One of the big takeaways from the Health IT Marketing and PR Conference was the need to create Human 2 Human (H2H) connections (Note: The videos from the conference should be posted soon). While this is true in marketing, it’s also true throughout all parts of life. Think about how connecting with your coworkers can benefit your work life. This is particularly true if your a healthcare IT leader in your organization. Imagine the benefits to your personal life if you have hundreds of people you’ve connected with more than just the casual “Hi, how are you?”

What’s really amazing is that creating magical experiences with someone doesn’t take much. In fact, it doesn’t have to cost you anything other than a desire to connect, a change in approach, or a little creativity. Although, the most important thing you need is a sincere and heartfelt concern for others. The magic might not happen immediately, but these efforts over time will create surprising results.

What We Can Health IT Learn From Dancing with the Stars

Posted on March 18, 2014 I Written By

John Lynn is the Founder of the HealthcareScene.com blog network which currently consists of 10 blogs containing over 8000 articles with John having written over 4000 of the articles himself. These EMR and Healthcare IT related articles have been viewed over 16 million times. John also manages Healthcare IT Central and Healthcare IT Today, the leading career Health IT job board and blog. John is co-founder of InfluentialNetworks.com and Physia.com. John is highly involved in social media, and in addition to his blogs can also be found on Twitter: @techguy and @ehrandhit and LinkedIn.

A lot of my readers probably don’t know that along with creating the Healthcare Scene blog network, I also have a network of talent reality TV blogs. For some reason, people don’t understand how a techguy could start a health IT blog network and also cover shows like Dancing with the Stars and So You Think You Can Dance. There’s so much synergy between the two networks. Ok, not really, but I’m always surprised how many people in healthcare IT watch these shows as well.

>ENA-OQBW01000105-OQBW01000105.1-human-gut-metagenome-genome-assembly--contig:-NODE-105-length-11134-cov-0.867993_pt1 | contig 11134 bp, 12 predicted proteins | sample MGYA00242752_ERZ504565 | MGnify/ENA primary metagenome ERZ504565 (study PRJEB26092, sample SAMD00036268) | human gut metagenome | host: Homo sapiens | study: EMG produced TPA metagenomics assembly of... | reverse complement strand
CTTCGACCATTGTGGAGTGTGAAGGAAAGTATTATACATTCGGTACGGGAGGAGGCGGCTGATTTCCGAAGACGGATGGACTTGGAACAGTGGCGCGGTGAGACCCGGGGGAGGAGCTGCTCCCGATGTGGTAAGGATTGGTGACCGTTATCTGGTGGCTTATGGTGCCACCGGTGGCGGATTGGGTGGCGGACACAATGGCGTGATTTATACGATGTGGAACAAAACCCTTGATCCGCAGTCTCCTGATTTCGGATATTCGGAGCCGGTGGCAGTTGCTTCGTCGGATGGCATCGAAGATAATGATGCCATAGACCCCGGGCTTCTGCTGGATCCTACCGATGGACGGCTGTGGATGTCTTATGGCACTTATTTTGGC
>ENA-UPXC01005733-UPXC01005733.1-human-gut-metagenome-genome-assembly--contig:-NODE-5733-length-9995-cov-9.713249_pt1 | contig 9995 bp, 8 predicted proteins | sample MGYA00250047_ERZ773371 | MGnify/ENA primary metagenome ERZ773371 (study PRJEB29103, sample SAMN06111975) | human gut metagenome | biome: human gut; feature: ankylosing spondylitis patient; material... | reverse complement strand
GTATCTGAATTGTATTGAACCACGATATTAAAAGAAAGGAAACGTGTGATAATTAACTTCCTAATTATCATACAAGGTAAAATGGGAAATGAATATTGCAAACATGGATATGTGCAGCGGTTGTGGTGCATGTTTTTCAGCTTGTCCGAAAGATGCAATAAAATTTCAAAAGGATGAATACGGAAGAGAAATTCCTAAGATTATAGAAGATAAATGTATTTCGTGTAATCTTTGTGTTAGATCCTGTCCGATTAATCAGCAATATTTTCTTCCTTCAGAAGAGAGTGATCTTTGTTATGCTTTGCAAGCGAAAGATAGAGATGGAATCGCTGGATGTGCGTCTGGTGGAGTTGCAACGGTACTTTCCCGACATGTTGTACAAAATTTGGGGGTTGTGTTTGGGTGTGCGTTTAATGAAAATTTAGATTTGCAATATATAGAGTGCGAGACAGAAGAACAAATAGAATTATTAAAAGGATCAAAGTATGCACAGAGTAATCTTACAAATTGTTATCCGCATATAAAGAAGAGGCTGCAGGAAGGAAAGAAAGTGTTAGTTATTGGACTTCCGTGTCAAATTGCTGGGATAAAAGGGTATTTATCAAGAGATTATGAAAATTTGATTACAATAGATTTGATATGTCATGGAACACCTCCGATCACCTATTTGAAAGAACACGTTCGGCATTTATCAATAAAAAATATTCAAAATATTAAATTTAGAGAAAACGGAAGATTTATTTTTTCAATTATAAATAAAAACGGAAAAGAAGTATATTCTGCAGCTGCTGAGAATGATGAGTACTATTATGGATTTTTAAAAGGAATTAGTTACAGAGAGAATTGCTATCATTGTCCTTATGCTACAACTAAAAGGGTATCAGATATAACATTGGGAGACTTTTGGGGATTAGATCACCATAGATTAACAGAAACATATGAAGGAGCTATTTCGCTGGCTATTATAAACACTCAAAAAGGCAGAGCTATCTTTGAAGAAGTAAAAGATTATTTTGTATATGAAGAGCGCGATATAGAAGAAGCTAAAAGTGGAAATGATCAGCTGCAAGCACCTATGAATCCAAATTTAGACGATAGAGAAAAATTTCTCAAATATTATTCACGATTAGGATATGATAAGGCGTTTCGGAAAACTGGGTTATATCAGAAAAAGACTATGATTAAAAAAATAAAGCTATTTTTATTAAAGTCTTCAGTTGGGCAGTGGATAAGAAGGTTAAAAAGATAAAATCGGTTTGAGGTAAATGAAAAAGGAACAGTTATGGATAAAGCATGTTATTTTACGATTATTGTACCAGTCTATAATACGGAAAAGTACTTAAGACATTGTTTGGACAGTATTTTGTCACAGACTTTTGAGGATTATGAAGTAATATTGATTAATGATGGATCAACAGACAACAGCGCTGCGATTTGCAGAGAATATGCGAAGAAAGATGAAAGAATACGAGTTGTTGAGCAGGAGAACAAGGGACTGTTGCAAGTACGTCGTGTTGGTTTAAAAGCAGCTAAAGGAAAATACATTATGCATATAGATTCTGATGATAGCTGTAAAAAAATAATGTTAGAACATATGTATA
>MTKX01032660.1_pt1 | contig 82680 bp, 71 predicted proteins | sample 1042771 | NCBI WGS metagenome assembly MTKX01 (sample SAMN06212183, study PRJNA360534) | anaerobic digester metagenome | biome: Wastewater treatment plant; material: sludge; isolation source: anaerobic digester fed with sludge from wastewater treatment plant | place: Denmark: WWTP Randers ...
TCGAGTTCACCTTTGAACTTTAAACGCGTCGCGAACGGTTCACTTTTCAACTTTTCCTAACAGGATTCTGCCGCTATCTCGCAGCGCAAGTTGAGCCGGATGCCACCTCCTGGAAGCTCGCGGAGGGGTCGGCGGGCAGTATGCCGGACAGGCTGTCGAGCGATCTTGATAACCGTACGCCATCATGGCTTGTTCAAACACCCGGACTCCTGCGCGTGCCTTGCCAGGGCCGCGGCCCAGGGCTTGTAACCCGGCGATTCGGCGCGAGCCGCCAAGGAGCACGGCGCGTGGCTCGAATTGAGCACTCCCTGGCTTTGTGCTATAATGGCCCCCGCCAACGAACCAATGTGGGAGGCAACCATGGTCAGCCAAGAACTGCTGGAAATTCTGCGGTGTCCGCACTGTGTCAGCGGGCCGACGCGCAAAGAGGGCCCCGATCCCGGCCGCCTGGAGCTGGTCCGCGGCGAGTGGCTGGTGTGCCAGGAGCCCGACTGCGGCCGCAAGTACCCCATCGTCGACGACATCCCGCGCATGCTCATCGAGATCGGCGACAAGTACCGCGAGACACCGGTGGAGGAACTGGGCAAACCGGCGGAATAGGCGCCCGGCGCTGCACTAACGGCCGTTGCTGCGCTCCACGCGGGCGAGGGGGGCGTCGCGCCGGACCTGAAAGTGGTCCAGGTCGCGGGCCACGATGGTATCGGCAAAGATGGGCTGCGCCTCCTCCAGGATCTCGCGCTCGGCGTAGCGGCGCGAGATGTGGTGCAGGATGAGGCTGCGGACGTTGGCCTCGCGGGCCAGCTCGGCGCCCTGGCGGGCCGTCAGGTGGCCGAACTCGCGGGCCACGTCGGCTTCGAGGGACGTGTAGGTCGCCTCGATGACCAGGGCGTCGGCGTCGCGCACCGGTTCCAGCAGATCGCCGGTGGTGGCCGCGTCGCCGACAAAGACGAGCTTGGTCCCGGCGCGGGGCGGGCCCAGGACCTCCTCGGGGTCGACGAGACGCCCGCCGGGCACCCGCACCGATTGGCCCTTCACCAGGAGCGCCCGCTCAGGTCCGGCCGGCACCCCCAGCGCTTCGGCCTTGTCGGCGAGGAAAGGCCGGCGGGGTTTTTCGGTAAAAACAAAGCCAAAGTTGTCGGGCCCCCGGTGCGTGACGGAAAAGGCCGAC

Since last night was the premiere of Dancing with the Stars, I thought I’d apply some of the things I’ve seen in Dancing with the Stars (DWTS) to healthcare. For those not that familiar with the show, this is the 18th season of DWTS and that’s a great run for any show. However, the ratings have slowly started to dip for the show. DWTS has always done well when it came to total viewers (10+ million), but has always had issues attracting the viewers advertisers want to pay for (adults 18–49). The past couple seasons they’ve made some tweaks to the show, but this season they’ve made quite a few major changes to the show to try and engage a new audience and reach that special adults 18–49 demographic.

Now let’s compare this to healthcare IT. How many healthcare organizations are found doing a balancing act between the younger tech savvy crowd and the more risk averse older crowd? I think a lot of them are and more will be doing so in the future. On the one hand you have the doctor who is ready to retire early because she doesn’t want anything to do with EHR and health IT. On the other hand you have the resident who hates going to a practice that doesn’t have an EHR because he can type faster than he writes.

Much like in DWTS, if you cater to the one, you alienate the other. It’s a tough balance. Last night on the premiere of DWTS the show made a number of major changes to try and cater to the younger demographic. I have dozens of emails from the older demographic complaining about the changes. Most are crying for the good old days when they had something that was familiar and the way they liked the show to be. Many of them felt alienated and wondered if the show cared about them.